Re: What minimum rates should I use?

Bill Woodland (wcw@bga.com)
Sat, 19 Jul 1997 11:41:11 -0500


At 08:39 PM 7/17/97 +0200, Rolf Hemmerling wrote:
>Bill Williams wrote:

um...that's WOODLAND, Rolf :)

>> >I usually use 10/20 and 10/24 for my min/max transmit and receive rates,
>Bill, why do high rates cause timeouts ? Does the CPU speed has
>any influence on that (P200 =3D fast, 486DX133 =3D slow)
>I can=B4t figure out !

I don't dare try to explain this with what little I know about the
protocols. I CAN tell you that it's not JUST a high rate that causes this,
but a rate that doesn't MATCH your modem's capabilities. I've used 100k
transmit and 300k receive on my LAN connection, and it works just fine.
I'm sure it has something to do with the open-continue packets. Here's
some info I got from Cornell on this:

"The OpenContinue packet is used for connecting, disconnecting, keeping a
connection alive, and tracking information about participants. [Windows:
Connections are kept alive by sending an OpenContinue packet every 2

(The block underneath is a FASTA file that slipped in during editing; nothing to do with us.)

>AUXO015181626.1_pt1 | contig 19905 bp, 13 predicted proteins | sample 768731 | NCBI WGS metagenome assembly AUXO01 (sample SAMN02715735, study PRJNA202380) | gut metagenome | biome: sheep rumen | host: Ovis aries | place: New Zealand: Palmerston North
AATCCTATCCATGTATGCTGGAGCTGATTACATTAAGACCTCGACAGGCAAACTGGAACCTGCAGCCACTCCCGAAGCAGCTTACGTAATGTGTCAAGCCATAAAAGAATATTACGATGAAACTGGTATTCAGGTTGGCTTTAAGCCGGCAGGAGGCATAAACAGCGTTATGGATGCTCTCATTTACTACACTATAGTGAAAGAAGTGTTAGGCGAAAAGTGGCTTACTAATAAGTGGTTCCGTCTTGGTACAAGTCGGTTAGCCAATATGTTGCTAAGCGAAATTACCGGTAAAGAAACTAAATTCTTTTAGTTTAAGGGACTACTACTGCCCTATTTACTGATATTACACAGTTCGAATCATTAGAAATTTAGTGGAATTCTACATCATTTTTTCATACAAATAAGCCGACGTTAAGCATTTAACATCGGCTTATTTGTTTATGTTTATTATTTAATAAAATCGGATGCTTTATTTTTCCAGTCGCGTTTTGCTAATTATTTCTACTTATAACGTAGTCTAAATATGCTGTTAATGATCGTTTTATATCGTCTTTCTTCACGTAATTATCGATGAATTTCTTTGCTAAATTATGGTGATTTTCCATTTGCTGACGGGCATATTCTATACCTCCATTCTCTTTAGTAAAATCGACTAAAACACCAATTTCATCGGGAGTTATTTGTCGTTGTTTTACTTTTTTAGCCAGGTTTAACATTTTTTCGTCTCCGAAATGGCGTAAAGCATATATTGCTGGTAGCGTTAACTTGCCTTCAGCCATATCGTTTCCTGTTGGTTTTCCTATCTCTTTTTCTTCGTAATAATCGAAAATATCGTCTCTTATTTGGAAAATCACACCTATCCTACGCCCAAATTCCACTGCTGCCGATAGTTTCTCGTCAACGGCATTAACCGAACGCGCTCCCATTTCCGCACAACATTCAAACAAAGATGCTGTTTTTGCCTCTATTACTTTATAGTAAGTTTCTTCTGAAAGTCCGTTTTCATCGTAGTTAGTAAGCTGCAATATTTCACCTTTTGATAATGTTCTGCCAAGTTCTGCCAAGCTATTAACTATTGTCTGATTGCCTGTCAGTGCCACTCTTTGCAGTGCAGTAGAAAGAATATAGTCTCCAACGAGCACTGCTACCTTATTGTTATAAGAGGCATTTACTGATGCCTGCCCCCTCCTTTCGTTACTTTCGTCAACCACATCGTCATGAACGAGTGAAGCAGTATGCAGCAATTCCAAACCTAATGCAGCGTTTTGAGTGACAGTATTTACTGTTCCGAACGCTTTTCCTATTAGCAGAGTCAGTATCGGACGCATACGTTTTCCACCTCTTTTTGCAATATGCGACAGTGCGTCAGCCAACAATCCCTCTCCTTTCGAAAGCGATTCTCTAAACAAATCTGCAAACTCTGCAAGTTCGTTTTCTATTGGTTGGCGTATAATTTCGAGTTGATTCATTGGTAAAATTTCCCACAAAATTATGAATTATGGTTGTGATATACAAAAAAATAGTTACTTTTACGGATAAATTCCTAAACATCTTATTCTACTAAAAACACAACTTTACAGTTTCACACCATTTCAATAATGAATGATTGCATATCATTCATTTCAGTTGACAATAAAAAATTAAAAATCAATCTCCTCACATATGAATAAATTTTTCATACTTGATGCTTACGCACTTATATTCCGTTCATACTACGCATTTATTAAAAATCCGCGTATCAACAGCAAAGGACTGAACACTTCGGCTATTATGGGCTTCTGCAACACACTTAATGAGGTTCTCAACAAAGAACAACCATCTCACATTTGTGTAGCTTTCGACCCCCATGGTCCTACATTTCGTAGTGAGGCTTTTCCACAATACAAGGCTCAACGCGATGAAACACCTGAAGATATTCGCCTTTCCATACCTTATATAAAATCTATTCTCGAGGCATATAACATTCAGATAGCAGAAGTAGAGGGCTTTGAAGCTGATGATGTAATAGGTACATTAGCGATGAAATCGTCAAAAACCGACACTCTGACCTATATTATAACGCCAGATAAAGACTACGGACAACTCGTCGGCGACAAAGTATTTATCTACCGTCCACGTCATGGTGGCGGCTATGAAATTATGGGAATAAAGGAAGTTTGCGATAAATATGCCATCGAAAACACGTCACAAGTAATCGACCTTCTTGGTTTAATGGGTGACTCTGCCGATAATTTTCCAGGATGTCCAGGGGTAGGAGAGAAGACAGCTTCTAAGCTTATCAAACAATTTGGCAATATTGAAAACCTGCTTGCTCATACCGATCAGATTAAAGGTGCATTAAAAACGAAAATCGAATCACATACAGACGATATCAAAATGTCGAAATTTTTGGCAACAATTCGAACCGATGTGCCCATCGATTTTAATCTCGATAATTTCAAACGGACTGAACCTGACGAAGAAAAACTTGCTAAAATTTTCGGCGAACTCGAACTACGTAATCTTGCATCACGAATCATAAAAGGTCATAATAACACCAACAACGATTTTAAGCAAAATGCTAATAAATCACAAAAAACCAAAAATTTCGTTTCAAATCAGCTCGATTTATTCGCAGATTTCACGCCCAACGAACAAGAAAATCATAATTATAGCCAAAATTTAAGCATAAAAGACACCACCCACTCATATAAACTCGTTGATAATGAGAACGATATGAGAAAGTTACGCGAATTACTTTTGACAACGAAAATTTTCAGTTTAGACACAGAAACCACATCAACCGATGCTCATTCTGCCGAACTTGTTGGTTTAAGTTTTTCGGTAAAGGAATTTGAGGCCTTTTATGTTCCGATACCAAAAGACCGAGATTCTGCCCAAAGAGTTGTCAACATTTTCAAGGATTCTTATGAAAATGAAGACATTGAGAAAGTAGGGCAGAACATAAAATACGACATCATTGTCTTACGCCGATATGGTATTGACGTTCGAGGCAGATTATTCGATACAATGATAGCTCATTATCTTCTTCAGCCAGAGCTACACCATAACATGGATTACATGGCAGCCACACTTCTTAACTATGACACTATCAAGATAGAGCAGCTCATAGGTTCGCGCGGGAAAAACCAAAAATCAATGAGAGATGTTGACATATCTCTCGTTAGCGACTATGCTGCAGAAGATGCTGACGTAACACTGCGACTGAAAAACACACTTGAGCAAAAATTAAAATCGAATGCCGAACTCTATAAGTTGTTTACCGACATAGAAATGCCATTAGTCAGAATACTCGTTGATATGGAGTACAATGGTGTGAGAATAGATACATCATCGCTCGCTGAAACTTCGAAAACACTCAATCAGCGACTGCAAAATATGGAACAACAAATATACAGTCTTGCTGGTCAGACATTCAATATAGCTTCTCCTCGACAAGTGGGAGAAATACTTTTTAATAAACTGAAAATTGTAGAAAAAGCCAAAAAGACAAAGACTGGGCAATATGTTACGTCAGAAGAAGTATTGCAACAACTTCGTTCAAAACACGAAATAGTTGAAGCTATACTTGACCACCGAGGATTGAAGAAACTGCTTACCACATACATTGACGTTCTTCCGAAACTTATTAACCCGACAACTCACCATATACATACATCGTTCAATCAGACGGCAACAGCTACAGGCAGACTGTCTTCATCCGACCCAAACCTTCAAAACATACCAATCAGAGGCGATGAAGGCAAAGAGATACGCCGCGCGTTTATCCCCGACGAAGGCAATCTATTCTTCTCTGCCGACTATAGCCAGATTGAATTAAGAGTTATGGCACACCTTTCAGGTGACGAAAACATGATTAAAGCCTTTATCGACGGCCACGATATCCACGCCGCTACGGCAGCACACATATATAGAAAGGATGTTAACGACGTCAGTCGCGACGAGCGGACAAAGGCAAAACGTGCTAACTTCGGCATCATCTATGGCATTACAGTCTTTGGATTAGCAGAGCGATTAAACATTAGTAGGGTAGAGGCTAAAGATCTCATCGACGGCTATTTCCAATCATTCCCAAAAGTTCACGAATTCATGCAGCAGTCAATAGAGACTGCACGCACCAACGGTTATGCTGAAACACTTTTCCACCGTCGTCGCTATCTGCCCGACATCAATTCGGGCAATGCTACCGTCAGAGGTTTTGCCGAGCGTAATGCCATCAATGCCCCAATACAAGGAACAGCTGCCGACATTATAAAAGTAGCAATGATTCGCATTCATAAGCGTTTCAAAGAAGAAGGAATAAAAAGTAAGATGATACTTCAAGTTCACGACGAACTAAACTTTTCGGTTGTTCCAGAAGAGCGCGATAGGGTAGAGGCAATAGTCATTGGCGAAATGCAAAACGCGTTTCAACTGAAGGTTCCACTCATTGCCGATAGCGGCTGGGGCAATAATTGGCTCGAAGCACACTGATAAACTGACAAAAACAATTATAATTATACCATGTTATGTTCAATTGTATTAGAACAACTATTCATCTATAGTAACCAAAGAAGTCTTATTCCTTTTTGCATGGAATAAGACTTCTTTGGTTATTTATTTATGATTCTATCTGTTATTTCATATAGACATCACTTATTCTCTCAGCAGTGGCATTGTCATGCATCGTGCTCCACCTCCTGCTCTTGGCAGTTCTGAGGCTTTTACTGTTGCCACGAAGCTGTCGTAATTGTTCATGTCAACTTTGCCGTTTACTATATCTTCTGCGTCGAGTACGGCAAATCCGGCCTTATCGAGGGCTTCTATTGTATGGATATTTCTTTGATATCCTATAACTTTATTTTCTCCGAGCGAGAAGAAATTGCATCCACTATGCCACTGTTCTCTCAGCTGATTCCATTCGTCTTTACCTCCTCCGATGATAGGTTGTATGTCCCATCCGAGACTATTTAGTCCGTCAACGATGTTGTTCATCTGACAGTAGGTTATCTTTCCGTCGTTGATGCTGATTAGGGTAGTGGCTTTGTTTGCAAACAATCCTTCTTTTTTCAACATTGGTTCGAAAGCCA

seconds. If you don't receive an OpenContinue packet for 60 seconds, the
connection has timed out. Mac: An OpenContinue packet is sent every 3
seconds if nothing else has been sent during the last 3 seconds; and
OpenContinue packet is sent every 5 seconds if no OpenContinue packet was
sent in the last 5 seconds. If no packets have been received for 60
seconds, the connection has timed out.]"

My guess is that if the ref is tries to send you 60k for up to 60 seconds
before it sends you another OC packet, but since you can only actually
RECEIVE 28k, it takes twice as long for this data to actually come in.
Naturally this means that the OC packet looks to be a minute late, which
makes it look like the connection timed out.

Bill Woodland (Squeek =A9) PC questions only, please.
URL: http://cu-seeme.cornell.edu/~WCW
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